Working Capital Focus Paying off for Europe’s Largest Companies

Europe’s largest listed companies are starting to see the fruits of an increased focus on working capital as costs and debt start to decrease and cash on hand and free cash flow increase, according to research from REL.

The working capital specialist, a division of The Hackett Group, issued its 16th annual
‘European Working Capital Survey’
, which analyses the published accounts for 2013 of 993 of Europe’s largest public companies and compared them to previous years’ performance in order to determine how effective they are at collecting from customers, managing inventory and paying suppliers.

REL reports that despite declining European gross domestic product (GDP), down 0.1% resulting in lower company revenues (down 1.6% on 2012) and profit margins (earnings before interest and tax (EBIT) down 5.6%), the cost of goods sold is down 1.2% year on year (YoY) while total debt is down 1.6%. Meanwhile, cash on hand and free cash flow are up 2.1% and 8.1% respectively.

As well as improvements in costs, debt levels and cash positions, days working capital (DWC) – a measure of the cash conversion cycle that gives insight about the underlying health of a business – has improved two per cent YoY since 2012. This is a key metric because it measures the average number of days working capital tied up in the operating cycle.

The report finds that despite the positive working capital trend there is still a total improvement opportunity among the companies studied of nearly €900bn (around £720bn; US$1,209bn), the equivalent to 8% of European GDP. This is made up of a €300bn improvement opportunity in payables, a further €296bn in inventory and €293bn in receivables.

Overall, the upper quartile of companies in the group studied by REL operates with 60% less working capital than typical companies within their respective industries – collecting from customers 2.5 weeks sooner, paying suppliers 2.5 weeks later, and operating with nearly 70% less inventory.

However, sustaining working capital improvements still remains a major challenge, the research found. Only 14% of companies in the REL study improved DWC for three consecutive years, with just one, Germany’s BMW, improving all three elements of DWC – payables, inventory and receivables – every year for three years.

Capital expenditure (capex) reinvestment declined by 1% in 2013, possibly marking the beginning of a shift away from a period of heavy investment that started in 2010. Annual dividends increased by 1% from 2012 to 2013 and are now up 26% YoY over a three year period.

A Holistic Approach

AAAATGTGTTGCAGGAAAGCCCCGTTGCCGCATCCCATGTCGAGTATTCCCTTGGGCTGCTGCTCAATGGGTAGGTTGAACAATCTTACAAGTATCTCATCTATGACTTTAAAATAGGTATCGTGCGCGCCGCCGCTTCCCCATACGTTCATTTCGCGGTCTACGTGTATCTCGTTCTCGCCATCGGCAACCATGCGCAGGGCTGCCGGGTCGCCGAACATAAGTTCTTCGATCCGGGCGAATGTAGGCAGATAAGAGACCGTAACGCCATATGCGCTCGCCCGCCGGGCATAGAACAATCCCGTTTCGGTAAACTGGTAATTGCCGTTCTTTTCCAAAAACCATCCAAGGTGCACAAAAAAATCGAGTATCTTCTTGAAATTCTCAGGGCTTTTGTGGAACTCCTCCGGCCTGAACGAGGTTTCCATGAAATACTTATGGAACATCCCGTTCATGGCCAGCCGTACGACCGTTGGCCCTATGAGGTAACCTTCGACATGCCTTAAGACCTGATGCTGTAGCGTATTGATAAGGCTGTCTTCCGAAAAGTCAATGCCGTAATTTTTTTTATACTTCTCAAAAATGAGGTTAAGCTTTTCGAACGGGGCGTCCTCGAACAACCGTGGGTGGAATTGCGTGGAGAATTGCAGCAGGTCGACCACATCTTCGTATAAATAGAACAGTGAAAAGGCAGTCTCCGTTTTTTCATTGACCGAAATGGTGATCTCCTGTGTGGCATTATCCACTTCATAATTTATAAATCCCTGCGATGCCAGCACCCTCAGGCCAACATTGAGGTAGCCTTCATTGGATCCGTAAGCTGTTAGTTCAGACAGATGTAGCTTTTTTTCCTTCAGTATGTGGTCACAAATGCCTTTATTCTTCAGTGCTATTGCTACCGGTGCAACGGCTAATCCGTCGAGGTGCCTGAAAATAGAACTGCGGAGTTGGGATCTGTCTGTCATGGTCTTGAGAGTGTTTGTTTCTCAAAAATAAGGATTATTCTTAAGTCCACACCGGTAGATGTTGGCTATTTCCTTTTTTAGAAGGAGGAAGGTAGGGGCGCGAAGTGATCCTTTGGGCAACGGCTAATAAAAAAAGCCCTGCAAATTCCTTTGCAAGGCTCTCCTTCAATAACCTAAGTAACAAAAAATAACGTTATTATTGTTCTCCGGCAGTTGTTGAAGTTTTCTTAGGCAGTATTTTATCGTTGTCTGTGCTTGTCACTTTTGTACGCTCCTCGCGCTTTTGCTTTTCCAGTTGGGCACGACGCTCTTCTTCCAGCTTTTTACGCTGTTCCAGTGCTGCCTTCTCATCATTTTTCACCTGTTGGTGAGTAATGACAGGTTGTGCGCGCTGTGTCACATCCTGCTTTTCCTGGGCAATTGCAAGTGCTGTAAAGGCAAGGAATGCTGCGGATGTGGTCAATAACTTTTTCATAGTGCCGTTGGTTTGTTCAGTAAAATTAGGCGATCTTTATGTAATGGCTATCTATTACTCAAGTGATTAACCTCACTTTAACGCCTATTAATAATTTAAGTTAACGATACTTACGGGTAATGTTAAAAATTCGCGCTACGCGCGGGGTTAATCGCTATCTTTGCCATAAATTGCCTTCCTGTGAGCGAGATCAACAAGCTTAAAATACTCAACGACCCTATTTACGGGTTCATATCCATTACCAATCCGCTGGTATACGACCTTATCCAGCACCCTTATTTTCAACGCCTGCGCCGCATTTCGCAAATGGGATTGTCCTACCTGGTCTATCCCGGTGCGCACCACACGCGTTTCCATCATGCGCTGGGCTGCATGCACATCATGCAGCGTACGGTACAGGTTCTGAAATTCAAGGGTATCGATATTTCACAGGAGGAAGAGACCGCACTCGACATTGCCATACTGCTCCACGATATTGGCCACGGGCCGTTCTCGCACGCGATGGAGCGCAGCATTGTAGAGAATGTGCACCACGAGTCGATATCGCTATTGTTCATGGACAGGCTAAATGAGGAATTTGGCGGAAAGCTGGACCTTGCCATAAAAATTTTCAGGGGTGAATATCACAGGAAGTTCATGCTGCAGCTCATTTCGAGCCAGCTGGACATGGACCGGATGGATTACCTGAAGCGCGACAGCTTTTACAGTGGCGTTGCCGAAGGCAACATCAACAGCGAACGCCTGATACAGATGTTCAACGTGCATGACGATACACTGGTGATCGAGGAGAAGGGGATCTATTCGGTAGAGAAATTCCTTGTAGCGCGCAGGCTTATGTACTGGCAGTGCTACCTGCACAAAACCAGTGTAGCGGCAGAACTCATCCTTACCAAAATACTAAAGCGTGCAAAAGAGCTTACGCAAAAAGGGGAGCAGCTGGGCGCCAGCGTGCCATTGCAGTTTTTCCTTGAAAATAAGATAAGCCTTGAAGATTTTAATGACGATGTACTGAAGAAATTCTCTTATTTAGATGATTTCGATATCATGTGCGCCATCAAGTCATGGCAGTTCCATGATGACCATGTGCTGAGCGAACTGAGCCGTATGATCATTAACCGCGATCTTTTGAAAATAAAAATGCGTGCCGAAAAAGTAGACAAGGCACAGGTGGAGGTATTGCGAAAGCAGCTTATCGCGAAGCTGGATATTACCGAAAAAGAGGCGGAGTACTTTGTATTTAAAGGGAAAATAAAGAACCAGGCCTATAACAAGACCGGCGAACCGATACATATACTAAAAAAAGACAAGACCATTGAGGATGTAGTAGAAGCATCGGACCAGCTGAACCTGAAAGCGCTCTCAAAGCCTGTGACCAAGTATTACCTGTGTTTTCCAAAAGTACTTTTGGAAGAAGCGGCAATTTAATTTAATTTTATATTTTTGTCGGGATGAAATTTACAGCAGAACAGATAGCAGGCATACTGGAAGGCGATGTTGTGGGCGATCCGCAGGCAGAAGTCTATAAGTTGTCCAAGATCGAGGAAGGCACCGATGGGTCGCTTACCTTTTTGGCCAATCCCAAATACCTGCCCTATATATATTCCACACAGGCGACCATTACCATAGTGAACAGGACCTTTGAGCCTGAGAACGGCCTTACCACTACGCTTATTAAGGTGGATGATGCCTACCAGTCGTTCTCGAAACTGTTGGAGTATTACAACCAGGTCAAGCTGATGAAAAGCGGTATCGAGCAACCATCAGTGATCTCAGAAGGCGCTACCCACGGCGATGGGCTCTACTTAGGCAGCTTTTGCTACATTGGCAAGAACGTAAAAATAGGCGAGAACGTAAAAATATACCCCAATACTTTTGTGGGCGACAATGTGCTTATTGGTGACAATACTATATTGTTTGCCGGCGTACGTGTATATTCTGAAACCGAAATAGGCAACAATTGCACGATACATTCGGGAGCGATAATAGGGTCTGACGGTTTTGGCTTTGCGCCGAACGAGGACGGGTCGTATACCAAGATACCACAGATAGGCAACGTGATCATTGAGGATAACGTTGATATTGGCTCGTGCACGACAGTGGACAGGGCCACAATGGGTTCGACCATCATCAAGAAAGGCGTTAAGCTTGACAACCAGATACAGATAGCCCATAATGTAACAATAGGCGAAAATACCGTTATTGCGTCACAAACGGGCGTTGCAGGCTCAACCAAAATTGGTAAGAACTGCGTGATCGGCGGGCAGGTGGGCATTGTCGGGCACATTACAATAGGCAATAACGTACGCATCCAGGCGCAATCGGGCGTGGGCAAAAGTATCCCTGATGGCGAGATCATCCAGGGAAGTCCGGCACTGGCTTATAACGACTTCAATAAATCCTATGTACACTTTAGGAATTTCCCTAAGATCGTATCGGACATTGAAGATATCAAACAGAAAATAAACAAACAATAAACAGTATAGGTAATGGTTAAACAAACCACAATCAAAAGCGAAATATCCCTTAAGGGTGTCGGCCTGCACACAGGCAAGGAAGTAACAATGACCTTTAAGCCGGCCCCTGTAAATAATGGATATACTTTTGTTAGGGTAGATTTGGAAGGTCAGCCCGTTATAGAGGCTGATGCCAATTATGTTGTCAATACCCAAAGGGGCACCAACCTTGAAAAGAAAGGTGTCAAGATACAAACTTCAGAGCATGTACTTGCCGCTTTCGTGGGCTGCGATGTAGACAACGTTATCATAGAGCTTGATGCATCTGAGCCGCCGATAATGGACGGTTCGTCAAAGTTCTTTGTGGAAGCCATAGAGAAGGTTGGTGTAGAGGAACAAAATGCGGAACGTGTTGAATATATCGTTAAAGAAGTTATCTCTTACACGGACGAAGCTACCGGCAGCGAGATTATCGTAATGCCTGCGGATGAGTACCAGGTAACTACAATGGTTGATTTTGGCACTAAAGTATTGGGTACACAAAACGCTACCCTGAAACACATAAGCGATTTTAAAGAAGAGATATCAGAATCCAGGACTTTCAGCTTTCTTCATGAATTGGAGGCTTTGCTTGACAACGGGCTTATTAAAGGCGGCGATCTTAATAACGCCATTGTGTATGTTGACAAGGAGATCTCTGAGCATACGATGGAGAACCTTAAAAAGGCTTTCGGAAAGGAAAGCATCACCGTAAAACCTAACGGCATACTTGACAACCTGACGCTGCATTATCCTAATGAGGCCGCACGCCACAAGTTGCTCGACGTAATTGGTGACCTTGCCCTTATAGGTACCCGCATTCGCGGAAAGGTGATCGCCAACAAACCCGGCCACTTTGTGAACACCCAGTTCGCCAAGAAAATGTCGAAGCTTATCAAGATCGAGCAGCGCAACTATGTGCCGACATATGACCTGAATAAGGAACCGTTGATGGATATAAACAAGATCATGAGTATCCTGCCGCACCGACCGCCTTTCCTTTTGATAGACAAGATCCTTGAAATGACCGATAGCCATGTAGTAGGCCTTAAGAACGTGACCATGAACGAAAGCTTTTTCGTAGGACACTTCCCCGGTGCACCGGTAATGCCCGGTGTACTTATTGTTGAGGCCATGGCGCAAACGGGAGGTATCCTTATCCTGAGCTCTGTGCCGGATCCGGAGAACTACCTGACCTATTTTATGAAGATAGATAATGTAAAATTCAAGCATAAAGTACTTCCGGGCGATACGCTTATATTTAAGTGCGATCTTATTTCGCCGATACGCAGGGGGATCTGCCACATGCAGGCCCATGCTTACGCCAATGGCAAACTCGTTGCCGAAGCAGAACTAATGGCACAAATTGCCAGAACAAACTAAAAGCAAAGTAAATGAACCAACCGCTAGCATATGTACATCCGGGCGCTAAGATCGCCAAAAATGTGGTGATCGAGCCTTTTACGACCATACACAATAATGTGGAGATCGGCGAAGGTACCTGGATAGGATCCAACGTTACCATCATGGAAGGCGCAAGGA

“This year’s study shows how an effective working capital strategy offers a clear solution to the general cautiousness that still persists in much of the European business environment, despite the slowly improving economic situation,” said Guy Cabeke, associate principal, REL.

“To further negate any financial uncertainty, however, addressing the total working capital opportunity that remains is essential, and while there’s a slightly larger opportunity for improvement within payables, a holistic approach to total working capital management is the surest path to making a sustainable impact on overall company performance.

“The message to those that have started on this path is very much to keep going and to those that haven’t to get their act together or otherwise risk reducing their ability to compete with their more efficient peers in their respective industries.”

UK Performance


REL reports that the UK has a better performance in all areas of working capital compared to the rest of Europe. Receivables and inventory performance is best in class compared to the top countries and only France has a better payables performance.

Although revenue declined in the UK by 1%, cash on hand increased by 8% and there was also a sharp increase of 192% in free cash flow since 2012, increasing from €19bn to €54bn (£15bn to £43bn)

However, debt continues to increase among UK companies, up by 3% from 2012, and this has been the trend for several years.

Additional Observations

Across Europe, deteriorating revenues coupled with a reduction in net working capital indicate improving overall efficiency within companies. Yet cash conversion efficiency (operating cash flow/ revenue) has deteriorated for three years in a row, indicating that companies are taking longer to convert sales into cash.

Gross margin and operating profit of companies are also deteriorating, while selling, general and administrative cost as percentage of revenue increased YoY among the companies studied.

Improvements in free cash flow performance are being driven by a culture where cash hoarding and cheap debt financing is an accepted process, said REL.

Corporate cash performance, or free cash flow, represents the cash that a company is able to generate after laying out the money required to maintain or expand its asset base. This makes it important because it allows a company to pursue opportunities like acquisitions, develop new products or reduce debt, ultimately enhancing shareholder value.

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